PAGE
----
Paul Steven Stone’s Greatest Hits, #8 in a series

The campaign that never was…

For any of you who read my article on the creation of the W.B. Mason brand, “Who But: The Birth of an Iconic New England Brand,” you’re already familiar with the dysfunctional and creatively stifling attitude that prevailed at Arnold Advertising back in the mid-80’s.

This would have been the campaign's introductory ad, I would guess, because of its simplicity and boldness. It was pretty easy to identify the star of the show, preparing you for the others in the series.

This would have been the campaign’s introductory ad. It was pretty easy to identify the star of the show, preparing you for the other ads in the series.

If you recall, the sudden loss of two of its largest accounts, Fayva Shoes and John Hancock Insurance, had tossed Arnold into grave soul-searching and second-guessing of its creative capabilities, so much so that two creative professionals (a copywriter and an art director) were brought in to improve the creative level of the agency’s output.

And so it was that these two creative supervisors would hijack almost all creative presentations before they left the agency; the idea being they could almost always improve the creative product, usually by redoing it entirely. Which eventually resulted in giant bottlenecks in the agency’s creative workflow.

Legal's 5The campaign layouts on this page were part of a new business campaign crafted by myself and art director Rich Kerstein, my Arnold creative partner, to help reel in Legal’s Seafoods (pun definitely intended).  I will not describe the campaign’s rationale or strategic positioning. Suffice it to say I wouldn’t present these layouts if they couldn’t speak for themselves. But be sure to take note of the brand’s elitist attitude.

You’ll notice, once the introductory ad (“Sea Boston”) established the “game”, it was then merely a question of following up with ads whose headlines gracefully and humorously entered into a dance with Legal’s famous heavy-lips logo.

Legal's 3Like all other creative presentations, this one was hijacked and held up inside the agency by our creative supervisors, and held up for months.

This is one of my most favorite headlines EVER. There's a logic loop that never gets completed and leaves one wondering if the headline makes any sense whatsoever. Confidentially, it doesn't.

This is one of my most favorite headlines EVER. There’s a logic loop that never gets completed and leaves one wondering if the headline makes any sense whatsoever. Confidentially, it doesn’t.

Ultimately, in one of his last major executive actions before retiring, agency C.E.O., Arnold Rosoff—a man dearly beloved by all who knew him—ordered the campaign released from its purgatory and presented to Legal Seafoods, which signed up for the campaign and a new agency relationship almost immediately upon viewing the campaign. It was a relationship fated to last a mere few months.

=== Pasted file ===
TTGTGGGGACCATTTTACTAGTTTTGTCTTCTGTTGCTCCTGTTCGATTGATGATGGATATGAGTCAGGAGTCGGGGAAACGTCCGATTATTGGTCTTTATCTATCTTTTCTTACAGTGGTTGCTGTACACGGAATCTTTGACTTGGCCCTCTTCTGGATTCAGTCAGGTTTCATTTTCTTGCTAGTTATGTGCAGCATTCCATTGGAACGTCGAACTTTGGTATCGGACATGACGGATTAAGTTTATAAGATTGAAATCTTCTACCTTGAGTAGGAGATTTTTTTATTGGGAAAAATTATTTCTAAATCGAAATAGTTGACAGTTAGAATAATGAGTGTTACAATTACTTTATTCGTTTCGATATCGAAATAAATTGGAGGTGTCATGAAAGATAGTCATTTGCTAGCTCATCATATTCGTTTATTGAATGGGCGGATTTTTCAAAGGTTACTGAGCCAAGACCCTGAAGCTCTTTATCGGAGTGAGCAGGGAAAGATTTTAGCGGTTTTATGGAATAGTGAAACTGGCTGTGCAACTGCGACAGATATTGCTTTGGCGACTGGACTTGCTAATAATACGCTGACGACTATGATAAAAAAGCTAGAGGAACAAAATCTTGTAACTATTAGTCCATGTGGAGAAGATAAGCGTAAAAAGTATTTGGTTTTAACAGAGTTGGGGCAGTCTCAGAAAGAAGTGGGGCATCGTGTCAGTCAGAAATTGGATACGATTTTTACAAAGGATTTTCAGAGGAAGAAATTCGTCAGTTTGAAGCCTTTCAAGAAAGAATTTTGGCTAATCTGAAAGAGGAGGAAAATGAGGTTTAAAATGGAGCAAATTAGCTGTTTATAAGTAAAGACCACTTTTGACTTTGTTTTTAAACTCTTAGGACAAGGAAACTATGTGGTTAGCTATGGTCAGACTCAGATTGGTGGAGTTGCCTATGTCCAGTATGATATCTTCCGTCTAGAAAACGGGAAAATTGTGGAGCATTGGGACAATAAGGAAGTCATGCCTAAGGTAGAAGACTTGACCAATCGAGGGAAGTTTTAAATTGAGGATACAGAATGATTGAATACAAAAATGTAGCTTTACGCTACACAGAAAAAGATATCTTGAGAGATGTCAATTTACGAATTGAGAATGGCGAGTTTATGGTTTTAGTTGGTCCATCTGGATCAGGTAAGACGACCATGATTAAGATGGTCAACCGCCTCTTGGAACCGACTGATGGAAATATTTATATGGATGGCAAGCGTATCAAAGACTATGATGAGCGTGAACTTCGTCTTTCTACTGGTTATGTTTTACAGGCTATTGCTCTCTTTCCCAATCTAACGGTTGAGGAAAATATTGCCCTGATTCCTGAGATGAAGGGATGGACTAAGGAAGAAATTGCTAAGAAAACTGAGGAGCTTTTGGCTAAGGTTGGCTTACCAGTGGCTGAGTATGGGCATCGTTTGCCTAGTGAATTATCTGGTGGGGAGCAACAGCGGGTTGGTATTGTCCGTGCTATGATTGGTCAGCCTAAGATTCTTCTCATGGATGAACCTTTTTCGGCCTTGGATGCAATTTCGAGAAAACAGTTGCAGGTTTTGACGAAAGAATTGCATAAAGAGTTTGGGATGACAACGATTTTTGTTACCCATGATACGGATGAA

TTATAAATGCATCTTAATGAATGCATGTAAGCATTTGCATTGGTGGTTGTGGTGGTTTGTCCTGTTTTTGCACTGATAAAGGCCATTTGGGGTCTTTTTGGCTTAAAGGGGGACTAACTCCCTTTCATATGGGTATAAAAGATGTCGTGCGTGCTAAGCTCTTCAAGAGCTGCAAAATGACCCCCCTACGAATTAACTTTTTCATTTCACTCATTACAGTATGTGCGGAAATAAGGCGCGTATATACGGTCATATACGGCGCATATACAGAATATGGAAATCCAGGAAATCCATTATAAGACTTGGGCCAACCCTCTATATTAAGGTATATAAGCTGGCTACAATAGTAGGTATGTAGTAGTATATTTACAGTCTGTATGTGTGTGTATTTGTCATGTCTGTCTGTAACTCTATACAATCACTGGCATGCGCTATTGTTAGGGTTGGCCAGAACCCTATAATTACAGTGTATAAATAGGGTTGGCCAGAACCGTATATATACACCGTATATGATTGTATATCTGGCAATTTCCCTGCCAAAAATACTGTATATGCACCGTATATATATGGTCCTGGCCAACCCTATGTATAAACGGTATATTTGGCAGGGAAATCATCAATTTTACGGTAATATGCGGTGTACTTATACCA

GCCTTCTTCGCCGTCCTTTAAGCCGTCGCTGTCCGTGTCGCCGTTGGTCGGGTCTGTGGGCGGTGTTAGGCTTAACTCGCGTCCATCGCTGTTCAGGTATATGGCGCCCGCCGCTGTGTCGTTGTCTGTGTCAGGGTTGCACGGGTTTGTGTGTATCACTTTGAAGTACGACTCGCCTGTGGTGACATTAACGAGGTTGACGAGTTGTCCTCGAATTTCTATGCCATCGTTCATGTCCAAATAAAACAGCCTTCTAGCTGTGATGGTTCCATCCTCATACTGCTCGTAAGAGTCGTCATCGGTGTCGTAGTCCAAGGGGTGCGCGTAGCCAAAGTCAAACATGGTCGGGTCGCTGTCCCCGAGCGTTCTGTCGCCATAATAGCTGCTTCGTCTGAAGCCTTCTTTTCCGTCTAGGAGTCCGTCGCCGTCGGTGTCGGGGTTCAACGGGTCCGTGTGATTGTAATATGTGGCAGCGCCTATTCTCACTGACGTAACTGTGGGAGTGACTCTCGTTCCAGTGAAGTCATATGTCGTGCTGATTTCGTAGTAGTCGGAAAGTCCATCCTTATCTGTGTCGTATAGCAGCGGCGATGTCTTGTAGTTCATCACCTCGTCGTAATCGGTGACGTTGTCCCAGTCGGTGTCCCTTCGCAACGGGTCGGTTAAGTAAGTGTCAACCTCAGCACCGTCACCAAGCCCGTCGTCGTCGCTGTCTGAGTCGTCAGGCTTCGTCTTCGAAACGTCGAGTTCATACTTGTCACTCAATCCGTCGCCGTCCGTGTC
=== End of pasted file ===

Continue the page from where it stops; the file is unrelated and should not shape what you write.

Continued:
That's supposed to be a Legal's Seafood matchbook.

That’s supposed to be a Legal’s Seafood matchbook at the bottom of the ad. There’s a dotted line around the matchbook, indicating you can cut it out and paste it onto any regular matchbook cover to impress your friends.

It should be noted Legal’s was a notoriously difficult client. One that never truly felt they needed advertising to grow their business. I knew this from having worked on their advertising at another Boston ad agency. Their success grew out of a highly popular, and slightly idiosyncratic, business model whereby meals were served to parties one-at-a-time, food being delivered to the table as soon as it was fully prepared and before it had time to cool down. That piecemeal presentation of individual orders coupled with Legal’s total emphasis on serving only the freshest seafood, made for a unique and unforgettable dining experience.

Legal's 7I had already left Arnold by the time the agency had captured and lost the Legal’s account, so I’m not privy to why the account quickly parted ways with the agency.

As a backdrop to some of the layouts presented here, you need to understand that, back in the 1980’s, Legal’s had not yet grown beyond its Boston footprint, so some of the ad headlines shown  on this page made more sense back then than they would today.

In any case,  peppered throughout this blog entry you’ll find a partial look at the campaign that won the Legal Seafoods business back in 1988, but never made it to the newspapers and billboards for which it was intended.

Legal's 6And now, after all these years, it’s here for you to enjoy!

No thanks necessary.

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On a different matter, if you haven’t received notice of #7 of My Greatest Hits, my HAZMAT ad for the Conservation Law Foundation, click here to see what you missed.

To view my #1 Greatest Hits advertisement, click here. To

Remember, this was a layout done before art director's had access to, and unfettered use of, the internet and online stock photo imagery. That Rolls Royce logo would have looked a lot better in a layout done today, I can assure you.

Remember, this was a layout done before art directors had access to, and unfettered use of, the internet and online stock photos. That Rolls Royce logo would have looked a lot better in a layout done today, I can assure you.

view #2, click here. To view #3, click here. To view #4, click here. To view #5, click here.

To view #6, featuring my favorite billboards, click here. To read my essay about creating the “Who But W.B. Mason!,” brand click here.  Or, if you’re interested in seeing other examples of my mind at work, visit my web site.. To speak with me about building or creating your company’s brand, contact me at 857-389-2158 or at PaulStevenStone@gmail.com.

 

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